Tambourine Man: Gene Clark – Part 9

Roger White showed up in Champaign on his motorcycle, a good thing. Gene played all the new songs in a semi-fugue state. Like he was all alone up there, singing, testifying before God.

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photograph by Ted Barron

Gene said, I wrote some new songs just recently. Lessee if they have the strength of strings.

Well Goddamn, so that’s what the song means, said Duke Bardwell later and tapped my shoulder. Did you get that for the book? I had my own spiral notebook a little one that fit in the pocket of my coat with a pen for easy access.
Roger White pulled in the parking lot on his fancy motorcycle with his guitar strung across his back like some unsung hero, like some Easy Rider Captain America. And he was in his own mind. White was the hired gun. He could finger pick on acoustic guitar. He could also play the bottleneck style. This was featured on White Light, with Jesse Ed Davis, and No Other with Russ Kunkel and Skunk Baxter. Neither of these guys were up for a bare bones tour, but Roger White who did not have the session chops of the others, was available.

The bottleneck thing begs elaboration. It’s a special skill among guitar players as it requires a special amount of skill. The bottleneck is something that comes right at the heart of rock n roll, for those who believe the music is the real and true integration of white and black styles. You don’t meet a lot of white blues singers and fewer black folk players. The bottleneck was used by both as a semi-pro way to augment either sound. Where Muddy Waters meets Woody Guthrie and bore the love child Elvis Presley,
You can actually play it with the long neck of a whiskey bottle. This is hard because if you hold the bottle your hand is pretty far from the strings. You really have to watch what you’re doing, or be able to feel the neck of the guitar as an extension of your own body. You can also sit the guitar in your lap like a baby and play it like a country or lap steel guitar. Another way to do it, is to slip a small prescription pill bottle over one’s finger and slide on the strings that way. Also there are professional sliders made of metal. Glass is the best, though with a little wax on the strings to make them slippery. In fact Clarence White’s famous string bender was a variance of this.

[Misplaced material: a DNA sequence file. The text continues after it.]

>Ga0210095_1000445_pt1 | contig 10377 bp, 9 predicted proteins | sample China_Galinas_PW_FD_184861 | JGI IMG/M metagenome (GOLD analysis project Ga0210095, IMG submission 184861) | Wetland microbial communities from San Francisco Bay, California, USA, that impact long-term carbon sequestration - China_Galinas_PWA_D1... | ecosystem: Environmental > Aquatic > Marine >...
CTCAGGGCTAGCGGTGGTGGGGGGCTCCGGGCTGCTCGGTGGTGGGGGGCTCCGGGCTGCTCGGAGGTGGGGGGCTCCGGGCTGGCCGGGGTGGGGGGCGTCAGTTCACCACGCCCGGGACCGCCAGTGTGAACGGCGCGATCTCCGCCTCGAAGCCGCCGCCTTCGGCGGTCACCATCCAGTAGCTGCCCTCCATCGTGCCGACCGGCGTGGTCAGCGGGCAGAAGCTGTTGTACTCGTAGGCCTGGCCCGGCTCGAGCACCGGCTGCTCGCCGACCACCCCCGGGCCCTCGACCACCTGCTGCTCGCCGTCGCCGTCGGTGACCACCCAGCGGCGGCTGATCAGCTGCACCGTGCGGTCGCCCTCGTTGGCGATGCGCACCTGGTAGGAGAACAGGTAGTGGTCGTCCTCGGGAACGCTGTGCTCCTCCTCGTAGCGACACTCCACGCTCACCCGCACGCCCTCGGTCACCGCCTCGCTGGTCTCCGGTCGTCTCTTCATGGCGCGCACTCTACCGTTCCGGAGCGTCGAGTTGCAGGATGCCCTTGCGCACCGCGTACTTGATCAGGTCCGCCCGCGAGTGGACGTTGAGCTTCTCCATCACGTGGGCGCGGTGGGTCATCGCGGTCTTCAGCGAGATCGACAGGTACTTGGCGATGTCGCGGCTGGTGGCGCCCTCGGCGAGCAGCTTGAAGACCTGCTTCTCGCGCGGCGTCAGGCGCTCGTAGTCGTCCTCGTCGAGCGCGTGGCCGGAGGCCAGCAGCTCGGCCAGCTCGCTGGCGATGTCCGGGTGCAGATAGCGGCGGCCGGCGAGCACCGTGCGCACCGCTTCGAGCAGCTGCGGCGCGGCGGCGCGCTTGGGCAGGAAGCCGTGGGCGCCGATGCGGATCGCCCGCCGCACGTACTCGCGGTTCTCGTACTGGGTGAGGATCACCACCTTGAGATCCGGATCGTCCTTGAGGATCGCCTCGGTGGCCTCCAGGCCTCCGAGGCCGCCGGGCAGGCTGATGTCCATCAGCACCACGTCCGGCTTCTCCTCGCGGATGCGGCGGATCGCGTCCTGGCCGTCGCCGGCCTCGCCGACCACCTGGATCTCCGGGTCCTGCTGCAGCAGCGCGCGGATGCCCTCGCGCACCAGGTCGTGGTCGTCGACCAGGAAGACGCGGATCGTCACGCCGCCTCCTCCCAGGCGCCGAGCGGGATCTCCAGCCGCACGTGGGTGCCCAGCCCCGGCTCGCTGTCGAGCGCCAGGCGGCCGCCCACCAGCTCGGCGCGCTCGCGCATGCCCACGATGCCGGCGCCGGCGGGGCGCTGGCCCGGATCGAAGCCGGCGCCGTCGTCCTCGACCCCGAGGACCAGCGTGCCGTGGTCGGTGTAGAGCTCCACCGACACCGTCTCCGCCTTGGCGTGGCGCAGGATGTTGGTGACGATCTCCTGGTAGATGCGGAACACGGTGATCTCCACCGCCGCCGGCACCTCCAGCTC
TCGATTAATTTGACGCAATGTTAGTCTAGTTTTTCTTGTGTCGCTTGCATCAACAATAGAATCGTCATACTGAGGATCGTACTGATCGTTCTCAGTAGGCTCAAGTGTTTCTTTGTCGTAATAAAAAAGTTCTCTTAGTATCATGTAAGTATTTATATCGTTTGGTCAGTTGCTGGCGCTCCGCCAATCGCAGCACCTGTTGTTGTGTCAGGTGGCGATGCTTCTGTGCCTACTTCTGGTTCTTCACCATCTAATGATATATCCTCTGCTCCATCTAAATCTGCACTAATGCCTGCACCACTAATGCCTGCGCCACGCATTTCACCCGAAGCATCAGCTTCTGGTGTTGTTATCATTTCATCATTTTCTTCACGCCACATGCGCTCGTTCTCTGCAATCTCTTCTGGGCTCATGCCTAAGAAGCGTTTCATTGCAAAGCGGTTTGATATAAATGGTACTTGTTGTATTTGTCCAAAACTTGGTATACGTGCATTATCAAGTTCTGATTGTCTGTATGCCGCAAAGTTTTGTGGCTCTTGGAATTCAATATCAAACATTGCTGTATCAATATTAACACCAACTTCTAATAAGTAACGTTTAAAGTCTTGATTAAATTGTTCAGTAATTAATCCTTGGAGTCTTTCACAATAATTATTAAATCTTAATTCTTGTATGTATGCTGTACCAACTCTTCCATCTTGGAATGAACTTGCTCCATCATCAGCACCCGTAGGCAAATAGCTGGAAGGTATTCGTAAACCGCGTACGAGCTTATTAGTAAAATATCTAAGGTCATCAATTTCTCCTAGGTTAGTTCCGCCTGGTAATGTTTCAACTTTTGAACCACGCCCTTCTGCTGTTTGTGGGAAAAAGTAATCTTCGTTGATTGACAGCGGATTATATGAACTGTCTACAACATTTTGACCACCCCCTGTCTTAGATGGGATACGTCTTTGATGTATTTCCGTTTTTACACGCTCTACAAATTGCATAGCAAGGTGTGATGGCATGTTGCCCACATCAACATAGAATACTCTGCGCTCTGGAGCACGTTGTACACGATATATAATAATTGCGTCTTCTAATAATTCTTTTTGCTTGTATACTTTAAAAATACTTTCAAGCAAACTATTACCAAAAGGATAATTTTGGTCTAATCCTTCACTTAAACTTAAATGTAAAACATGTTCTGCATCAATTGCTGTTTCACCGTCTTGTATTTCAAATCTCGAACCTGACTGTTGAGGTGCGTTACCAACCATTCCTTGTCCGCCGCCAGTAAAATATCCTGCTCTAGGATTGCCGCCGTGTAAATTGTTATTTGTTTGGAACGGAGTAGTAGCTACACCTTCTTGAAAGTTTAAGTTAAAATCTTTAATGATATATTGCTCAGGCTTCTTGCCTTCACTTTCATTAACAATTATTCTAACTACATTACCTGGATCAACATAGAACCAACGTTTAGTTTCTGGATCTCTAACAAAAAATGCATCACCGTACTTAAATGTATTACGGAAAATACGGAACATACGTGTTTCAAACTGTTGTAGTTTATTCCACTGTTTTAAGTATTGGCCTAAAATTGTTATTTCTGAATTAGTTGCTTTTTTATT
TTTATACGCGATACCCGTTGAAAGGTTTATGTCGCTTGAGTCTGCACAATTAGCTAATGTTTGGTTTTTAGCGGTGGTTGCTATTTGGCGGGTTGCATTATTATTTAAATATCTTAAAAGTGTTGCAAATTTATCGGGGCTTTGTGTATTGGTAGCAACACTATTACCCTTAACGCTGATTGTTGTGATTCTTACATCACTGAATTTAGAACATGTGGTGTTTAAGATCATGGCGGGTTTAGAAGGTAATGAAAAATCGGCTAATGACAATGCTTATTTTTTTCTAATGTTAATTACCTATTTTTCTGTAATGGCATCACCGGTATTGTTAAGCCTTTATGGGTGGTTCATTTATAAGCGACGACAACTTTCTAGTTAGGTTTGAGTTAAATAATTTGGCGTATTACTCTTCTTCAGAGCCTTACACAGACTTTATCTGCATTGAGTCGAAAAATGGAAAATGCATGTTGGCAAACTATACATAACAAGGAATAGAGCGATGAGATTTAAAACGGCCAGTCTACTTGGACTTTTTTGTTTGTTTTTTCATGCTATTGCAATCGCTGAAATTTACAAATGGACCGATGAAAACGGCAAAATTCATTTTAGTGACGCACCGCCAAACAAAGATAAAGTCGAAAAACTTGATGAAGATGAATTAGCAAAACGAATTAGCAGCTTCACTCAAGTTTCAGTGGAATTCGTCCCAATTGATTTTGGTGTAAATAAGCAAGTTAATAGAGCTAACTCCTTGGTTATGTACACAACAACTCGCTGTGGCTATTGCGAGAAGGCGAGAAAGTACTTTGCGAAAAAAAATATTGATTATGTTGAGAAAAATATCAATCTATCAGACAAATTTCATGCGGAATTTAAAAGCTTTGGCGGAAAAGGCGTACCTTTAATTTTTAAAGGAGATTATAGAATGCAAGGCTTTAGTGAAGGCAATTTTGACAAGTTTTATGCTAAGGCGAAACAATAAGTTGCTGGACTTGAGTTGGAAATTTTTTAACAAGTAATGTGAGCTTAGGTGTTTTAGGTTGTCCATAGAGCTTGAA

What you get is a more versatile guitar sound, a whine that you can draw out and slide from key to key. This comes from using the bottleneck like a bow on a violin; it’s a totally different sound then pucking with a pick or even fingerpicking. A bigger sound, like the sound of leaves in the wind.
If tuned right with the harmonica, it’s a poor man’s orchestra.
Especially when a voice like Gene’s is added. David Crosby has gone on record about a lot of things. He’s the kind of fellow where everything he says is a bit of a proclamation. One thing he said is that Gene Clark had the most purest pitch of any singer he’d ever heard. This is interesting because by modesty Gene preferred to sing with others and to collaborate when he could on songwriting. He was famous for giving song credit to anyone who helped him the least bit. See Doug Dilliard and Bernie Leadon.

Tambourine Man: Gene Clark is co-published with the East of Bowery blog.